The Consumer Financial Protection Bureau is being pressured by members of Congress to study the impact of the ability-to-pay rules of the Credit CARD Act.
A bipartisan group of 25 House members, including leaders on the Financial Services Committee, sent a letter to CFPB Acting Director Raj Date last week asking the bureau to determine whether or not the Federal Reserve’s language on ability-to-pay that created a uniform standards for all consumers contradicts the Congressional intent of the CARD Act, according to ABA.com.
In the letter, the House members wrote that issuers have informed them of a negative impact on the ability of stay-at-home spouses to obtain credit. If the bureau confirms this during the study, the letter then instructs them to amend the rule to correct any problems it has found.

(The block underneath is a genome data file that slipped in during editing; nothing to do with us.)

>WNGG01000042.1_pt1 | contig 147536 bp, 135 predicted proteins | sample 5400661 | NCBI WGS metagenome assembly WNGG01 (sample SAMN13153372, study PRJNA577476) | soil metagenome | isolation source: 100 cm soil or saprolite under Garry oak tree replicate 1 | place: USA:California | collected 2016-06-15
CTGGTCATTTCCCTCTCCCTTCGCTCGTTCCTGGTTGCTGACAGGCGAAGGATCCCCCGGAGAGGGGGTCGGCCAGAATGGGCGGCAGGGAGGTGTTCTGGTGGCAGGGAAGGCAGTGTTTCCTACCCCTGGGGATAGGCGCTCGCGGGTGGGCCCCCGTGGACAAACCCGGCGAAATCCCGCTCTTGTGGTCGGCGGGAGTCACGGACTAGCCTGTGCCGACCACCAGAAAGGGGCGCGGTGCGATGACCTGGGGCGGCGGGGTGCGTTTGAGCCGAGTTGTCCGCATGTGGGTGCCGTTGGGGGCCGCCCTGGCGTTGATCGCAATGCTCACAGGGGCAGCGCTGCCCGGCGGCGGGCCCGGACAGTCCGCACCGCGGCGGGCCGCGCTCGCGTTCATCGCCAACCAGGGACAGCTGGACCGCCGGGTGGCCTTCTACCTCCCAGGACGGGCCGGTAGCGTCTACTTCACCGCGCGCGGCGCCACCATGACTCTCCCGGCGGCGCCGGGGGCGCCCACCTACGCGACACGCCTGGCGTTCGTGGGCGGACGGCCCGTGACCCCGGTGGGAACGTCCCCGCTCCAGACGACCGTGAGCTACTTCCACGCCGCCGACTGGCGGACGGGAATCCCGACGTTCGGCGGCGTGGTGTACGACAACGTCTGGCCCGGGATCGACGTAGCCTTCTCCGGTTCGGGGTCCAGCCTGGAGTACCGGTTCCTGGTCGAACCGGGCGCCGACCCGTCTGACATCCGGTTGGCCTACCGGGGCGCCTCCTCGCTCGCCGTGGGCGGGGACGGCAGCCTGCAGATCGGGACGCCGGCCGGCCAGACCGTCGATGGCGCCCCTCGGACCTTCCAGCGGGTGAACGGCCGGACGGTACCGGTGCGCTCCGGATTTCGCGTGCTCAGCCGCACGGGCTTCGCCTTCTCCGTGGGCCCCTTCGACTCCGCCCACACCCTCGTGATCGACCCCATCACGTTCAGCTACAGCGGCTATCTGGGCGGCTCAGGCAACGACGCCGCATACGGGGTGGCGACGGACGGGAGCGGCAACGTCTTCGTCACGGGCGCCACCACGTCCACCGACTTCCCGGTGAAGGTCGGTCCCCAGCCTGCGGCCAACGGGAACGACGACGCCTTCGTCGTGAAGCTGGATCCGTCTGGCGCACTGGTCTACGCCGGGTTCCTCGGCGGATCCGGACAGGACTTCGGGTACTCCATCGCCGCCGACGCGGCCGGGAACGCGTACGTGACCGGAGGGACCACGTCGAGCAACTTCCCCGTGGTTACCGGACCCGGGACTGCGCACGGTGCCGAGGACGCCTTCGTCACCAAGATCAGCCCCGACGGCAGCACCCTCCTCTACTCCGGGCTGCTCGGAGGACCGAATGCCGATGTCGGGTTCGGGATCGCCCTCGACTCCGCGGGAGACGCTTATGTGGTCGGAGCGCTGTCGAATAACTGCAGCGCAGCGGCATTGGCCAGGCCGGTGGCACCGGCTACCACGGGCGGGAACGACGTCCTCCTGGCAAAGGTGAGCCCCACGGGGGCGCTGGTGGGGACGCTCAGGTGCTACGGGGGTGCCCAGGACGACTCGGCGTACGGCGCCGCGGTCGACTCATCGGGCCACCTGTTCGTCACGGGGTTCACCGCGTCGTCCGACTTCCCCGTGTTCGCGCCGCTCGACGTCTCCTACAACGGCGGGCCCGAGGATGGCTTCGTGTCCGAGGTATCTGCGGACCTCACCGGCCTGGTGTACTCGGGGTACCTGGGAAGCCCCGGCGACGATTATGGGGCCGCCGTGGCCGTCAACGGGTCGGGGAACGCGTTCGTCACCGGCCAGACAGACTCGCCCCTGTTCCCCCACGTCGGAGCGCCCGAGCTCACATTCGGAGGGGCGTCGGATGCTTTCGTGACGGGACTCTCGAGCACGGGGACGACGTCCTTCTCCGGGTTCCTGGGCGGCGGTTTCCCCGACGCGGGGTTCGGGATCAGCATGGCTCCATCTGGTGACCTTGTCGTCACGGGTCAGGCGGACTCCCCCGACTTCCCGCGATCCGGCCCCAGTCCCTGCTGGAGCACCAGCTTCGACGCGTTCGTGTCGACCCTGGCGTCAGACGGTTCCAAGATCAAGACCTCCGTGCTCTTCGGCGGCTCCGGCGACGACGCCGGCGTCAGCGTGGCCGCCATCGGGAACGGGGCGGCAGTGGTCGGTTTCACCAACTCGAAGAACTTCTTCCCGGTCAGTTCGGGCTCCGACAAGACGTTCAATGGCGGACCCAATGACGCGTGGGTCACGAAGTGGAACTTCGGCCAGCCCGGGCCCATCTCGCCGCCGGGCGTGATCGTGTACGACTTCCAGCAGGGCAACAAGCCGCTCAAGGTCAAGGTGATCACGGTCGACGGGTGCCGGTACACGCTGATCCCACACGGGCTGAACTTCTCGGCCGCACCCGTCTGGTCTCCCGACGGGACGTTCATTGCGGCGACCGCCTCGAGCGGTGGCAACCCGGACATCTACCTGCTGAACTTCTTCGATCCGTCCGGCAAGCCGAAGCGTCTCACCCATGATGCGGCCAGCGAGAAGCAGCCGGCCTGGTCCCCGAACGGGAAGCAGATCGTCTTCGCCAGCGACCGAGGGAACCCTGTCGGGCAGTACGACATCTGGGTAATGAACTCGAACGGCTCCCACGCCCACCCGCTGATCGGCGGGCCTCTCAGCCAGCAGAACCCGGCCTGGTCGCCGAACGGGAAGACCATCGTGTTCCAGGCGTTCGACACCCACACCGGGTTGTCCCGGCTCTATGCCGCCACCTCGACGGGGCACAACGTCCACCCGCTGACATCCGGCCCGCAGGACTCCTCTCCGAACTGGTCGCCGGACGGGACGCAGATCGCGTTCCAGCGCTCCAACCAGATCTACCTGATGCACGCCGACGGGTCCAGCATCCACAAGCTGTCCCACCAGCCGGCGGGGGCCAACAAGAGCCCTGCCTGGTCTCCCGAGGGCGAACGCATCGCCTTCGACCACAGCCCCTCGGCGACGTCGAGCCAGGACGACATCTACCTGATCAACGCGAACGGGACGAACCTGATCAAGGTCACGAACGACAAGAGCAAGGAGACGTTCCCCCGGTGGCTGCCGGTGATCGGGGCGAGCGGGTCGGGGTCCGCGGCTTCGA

“This is a quality of life issue,” Congressman Steve Stivers (R-Ohio) said.”Stay-at-home parents deserve equal access to credit and should not be penalized for their family’s decision to have one parent stay at home.”
“We believe that especially in light of the approaching holidays and the increasing credit card usage, this study should begin as soon as possible,” the letter said, according to ABA.com.
In June, the Fed agreed that a study on ability-to-pay would be helpful to determine unintended consequences of the rule. It also said it would be willing to work with the CFPB and share its experience and knowledge in the area.
“The CFPB has a unique perspective and can look across the credit card issuing industry to determine any potential negative impact,” the letter said, according to ABA.com. “Through your consumer complaint line you can also learn first-hand from those directly affected. We believe that a study is both timely and necessary and we would urge the Bureau to begin this process before the end of the year.”